I’m still mulling over some of the subtleties at play in the CA5. Let me mention this wine includes fruit from Napa, Sonoma, Mendocino, and the Sierra foothills. I’m not sure how Locations networked with growers for the international Locations fruit, but it stands to reason he knew who to call in California for good grapes. In the CA5, there is an obvious cherry and blackberry foundation. The wine is smooth and fruit-forward–not as direct as a Michael David wine–and easy on the palate. The Locations people tell you it’s a blend of Petite Sirah, Barbera, Tempranillo, Syrah, and Grenache, and the grapes are nicely combined. A big red feel that is very much in keeping with the Bordeaux-style California Cabernet Sauvignons.

CA5, Locations Wine, Napa, California, USA.

CA5, Locations Wine, Napa, California, USA.

This to me is less Syrah, less peppery, but stacks of red and black berries. A hint of smoky spice too. The CA5 is barrel aged for 10 months in French oak, and it has a 15.5% alcohol content that sneaks up on you. I had it tonight with a pork and broccoli dinner, and the wine was a nice contrast to the roasted flavors in my meal. I’m considering pulling the cork on the second CA5 next weekend while this taste is fresh on my palate–if you have tasted this vintage perhaps you would share your thoughts here too for Notes readers?

Thanks for your consideration and your readership, and best in 2018.

F4, Locations Wine

It was the Dave Phinney name that put this “F” Location squarely on the map for me. Notes has covered his wines on several occasions this year, or those he helped launch, and knowing my favorite Winestore had a holiday special on Locations got me up and moving early this weekend.

Orin Swift Locations F4, Napa, California, USA.

Orin Swift Locations F4, Napa, California, USA.

This is my first Location, based on the recommendation of the store clerk, and I have the Orin Swift “I”, “CA”, and “E” as options in 2018 too. I pulled the cork this evening and poured amply, with no decanting on this tasting. Grapes for the fourth release of “F” come from growers in Rhone, Roussilon, and Bordeux, and if you haven’t heard of Locations previously, it’s a twist on the kitchen sink conceit. Phinney is less concerned about the specific varietals and more about capturing the essence of wine from a given region, blending with all kinds of freedom.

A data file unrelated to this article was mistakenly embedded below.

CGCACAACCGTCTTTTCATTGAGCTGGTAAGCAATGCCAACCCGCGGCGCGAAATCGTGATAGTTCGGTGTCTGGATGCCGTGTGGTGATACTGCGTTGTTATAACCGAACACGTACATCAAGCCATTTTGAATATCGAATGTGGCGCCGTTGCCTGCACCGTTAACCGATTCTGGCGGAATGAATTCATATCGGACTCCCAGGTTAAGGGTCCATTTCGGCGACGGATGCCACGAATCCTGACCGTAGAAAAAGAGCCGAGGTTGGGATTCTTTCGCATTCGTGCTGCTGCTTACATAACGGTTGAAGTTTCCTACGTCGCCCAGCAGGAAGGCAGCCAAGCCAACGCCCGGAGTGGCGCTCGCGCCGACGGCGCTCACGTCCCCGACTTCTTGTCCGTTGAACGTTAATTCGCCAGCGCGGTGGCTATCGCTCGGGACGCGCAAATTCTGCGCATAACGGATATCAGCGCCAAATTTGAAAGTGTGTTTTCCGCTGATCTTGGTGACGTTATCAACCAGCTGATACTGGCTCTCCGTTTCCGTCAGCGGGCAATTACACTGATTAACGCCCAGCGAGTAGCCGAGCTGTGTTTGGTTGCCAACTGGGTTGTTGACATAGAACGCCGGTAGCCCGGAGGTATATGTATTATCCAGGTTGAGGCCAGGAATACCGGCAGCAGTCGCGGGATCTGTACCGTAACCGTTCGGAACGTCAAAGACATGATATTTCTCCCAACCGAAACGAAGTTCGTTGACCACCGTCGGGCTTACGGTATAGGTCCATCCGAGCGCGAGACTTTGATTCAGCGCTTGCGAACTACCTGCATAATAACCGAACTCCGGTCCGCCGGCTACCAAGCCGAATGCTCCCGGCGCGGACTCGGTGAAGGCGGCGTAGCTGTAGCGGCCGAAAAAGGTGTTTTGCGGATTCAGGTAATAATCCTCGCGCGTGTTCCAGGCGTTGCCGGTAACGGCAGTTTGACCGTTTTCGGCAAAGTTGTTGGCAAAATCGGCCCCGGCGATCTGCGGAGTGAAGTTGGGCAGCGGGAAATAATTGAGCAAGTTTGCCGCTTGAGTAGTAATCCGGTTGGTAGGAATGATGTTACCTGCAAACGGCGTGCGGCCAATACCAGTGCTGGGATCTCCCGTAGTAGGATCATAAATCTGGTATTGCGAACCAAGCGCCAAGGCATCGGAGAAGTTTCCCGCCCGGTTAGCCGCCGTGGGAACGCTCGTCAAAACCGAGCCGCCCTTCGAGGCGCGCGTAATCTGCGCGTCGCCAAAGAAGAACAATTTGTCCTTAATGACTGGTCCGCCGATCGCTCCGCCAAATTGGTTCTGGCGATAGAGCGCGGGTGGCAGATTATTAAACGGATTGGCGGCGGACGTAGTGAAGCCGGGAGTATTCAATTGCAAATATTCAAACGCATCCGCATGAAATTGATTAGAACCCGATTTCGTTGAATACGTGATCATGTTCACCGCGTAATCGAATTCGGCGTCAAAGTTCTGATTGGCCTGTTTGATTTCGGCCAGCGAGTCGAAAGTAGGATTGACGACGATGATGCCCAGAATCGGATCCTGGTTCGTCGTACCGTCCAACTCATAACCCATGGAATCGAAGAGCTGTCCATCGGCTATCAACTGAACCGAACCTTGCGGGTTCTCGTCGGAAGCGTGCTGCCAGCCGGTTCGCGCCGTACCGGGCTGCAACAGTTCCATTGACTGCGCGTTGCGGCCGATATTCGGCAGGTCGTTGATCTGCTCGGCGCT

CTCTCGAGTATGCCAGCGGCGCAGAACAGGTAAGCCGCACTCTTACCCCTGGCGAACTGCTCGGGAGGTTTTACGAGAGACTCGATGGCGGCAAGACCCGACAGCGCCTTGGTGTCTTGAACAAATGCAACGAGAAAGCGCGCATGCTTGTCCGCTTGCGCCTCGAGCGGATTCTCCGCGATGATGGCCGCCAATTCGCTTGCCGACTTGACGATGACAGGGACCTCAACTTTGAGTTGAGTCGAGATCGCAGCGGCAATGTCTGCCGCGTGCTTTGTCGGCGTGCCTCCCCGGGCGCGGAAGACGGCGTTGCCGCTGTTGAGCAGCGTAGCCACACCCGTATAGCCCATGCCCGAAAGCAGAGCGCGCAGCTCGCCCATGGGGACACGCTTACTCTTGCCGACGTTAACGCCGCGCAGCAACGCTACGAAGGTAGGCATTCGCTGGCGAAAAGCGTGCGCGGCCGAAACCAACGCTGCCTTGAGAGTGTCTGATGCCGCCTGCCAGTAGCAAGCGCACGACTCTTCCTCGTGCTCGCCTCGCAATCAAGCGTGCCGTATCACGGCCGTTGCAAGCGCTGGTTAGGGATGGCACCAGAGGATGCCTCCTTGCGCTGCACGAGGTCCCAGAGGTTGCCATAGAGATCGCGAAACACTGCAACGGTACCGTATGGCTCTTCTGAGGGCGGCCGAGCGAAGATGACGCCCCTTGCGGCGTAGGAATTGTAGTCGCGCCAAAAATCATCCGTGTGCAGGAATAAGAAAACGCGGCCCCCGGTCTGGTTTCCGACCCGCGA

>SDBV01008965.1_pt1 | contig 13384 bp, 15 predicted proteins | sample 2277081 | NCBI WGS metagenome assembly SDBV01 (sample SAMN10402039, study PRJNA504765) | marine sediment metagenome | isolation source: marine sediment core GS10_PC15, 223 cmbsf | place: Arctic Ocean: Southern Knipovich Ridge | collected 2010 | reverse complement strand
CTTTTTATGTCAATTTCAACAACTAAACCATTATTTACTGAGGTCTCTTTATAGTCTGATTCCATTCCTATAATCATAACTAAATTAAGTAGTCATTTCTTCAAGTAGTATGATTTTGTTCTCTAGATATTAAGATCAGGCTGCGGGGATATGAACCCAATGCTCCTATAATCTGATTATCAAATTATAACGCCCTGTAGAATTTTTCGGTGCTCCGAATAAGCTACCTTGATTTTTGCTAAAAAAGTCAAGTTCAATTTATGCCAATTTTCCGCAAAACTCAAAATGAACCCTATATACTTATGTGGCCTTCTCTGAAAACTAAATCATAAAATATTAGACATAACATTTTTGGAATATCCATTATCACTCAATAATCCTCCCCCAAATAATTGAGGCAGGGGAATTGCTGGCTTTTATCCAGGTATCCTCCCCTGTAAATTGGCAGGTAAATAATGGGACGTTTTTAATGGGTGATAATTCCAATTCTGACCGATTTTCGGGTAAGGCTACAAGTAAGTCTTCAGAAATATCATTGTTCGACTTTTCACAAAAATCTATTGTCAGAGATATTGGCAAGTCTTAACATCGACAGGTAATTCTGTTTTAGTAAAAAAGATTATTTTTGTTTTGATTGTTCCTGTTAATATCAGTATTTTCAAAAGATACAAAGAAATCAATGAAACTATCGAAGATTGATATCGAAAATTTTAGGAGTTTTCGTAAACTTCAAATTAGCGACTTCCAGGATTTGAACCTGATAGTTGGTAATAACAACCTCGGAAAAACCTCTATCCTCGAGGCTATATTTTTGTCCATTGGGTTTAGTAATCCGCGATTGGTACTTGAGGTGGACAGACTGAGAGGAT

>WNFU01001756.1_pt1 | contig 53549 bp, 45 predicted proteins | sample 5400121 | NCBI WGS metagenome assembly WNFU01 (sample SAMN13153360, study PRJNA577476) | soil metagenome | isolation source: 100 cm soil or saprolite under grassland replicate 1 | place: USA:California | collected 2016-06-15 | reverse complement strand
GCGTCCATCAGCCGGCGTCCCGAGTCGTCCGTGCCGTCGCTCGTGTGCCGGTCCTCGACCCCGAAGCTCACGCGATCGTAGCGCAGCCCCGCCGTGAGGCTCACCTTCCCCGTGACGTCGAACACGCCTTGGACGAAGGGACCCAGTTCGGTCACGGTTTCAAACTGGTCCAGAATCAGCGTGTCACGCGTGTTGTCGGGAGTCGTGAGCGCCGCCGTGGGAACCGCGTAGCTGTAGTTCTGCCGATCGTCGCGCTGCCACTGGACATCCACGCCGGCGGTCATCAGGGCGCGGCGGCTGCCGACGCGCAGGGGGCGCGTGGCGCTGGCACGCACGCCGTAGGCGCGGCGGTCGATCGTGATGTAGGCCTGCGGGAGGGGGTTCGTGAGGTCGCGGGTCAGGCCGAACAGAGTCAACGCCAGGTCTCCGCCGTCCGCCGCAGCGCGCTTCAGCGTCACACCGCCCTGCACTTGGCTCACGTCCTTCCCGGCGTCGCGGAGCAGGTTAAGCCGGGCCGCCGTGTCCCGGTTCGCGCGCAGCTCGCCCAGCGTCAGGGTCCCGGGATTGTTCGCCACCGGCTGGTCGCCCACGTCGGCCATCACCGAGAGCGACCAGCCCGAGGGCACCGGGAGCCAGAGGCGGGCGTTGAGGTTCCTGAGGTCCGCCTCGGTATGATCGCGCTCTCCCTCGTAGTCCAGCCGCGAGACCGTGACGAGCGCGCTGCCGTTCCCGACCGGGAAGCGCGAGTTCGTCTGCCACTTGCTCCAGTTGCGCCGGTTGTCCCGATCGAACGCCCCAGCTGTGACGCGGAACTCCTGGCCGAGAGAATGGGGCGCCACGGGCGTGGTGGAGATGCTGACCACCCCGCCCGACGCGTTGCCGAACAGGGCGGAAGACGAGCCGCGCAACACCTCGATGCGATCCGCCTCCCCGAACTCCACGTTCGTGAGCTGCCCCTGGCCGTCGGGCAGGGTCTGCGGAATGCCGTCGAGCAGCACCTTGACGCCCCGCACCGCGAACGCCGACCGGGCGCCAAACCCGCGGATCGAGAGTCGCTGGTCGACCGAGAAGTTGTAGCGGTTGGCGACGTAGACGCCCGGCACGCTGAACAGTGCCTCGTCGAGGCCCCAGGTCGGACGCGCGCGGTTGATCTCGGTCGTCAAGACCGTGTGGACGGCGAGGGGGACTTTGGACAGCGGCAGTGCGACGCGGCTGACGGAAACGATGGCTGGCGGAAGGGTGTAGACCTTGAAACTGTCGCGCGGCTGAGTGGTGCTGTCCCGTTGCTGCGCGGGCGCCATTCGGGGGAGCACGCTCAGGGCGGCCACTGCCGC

The “F” I had with steaks, slathered with a chili spice / butter sauce, roasted Yukon potatoes, and steamed broccoli.  (Fun food fact—broccoli was first introduced to the US in the 1920s.)  And the wine was really fun.  It is kind and fruity, with some red raspberry and a little tang of cherry mixed in. The “F” has subtle earthy notes, but they’re so gentle that they don’t really come through in the tasting.  This fourth release of “F” is less tannic than a Cab or a Syrah, and has more body to it than does a Pinot Noir.  It is a very easy drinking wine overall that will go with just about any occasion.

A blend of Grenache, Syrah, and assorted Bordeaux varietals make up the fourth Orin Swift“F” Location, which is barrel aged for 10 months prior to release. The dinner was good; the Phinney wine was better.

2008 Cabernet Sauvignon, Rued Estates

The 2008 Rued Estate Cabernet Sauvignon packs a powerful cherry punch. You can taste it right away, a red fruity salvo that announces cherry to anyone sampling this Sonoma County Cab.
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2008 Cabernet Sauvignon, Rued Estates, Dry Creek Valley, Sonoma County, California, USA.

I still don’t know if this is pronounced “red” or “rude” but it is striking in label design and obviously in its taste. Regardless, the winery is located in Dry Creek Valley, a fertile 2-mile stretch of land that receives cool morning fog and abundant afternoon sun. Notes has profiled a Dry Creek wine or two in its day, including a Cabernet Sauvignon, and you can see the overall semblance of this red gem to those wines if you care to explore those tastings further.

This bottle I had with a hearty winter dinner, a sheet pan deviled chicken (slathered with a smoky spice / Dijon coating) and a really delicious side of collared greens (accented with yellow onion and garlic) and a baked sweet potato. All tasted great and probably would be even better if not for the head cold that has plagued me and my taste buds as of late.
I don’t have as much experience with the 2008 vintage but this one is worth a repeat. The initial production was less than 400 cases, though, so you may not have many options for doing so. This 2008 Cabernet Sauvignon is barrel-aged for 30 months in French oak (more old oak than new) and smells of cherry from the very first pour. Consequently, you see the color as red but probably veers closer to purple than you’d initially think. There is a hint of pepper in play too, but not like a Syrah, and the ’08 from Rued has gentle, dry tannins.  I hope you enjoy this wine as much as I did and thanks for your continued readership of Notes.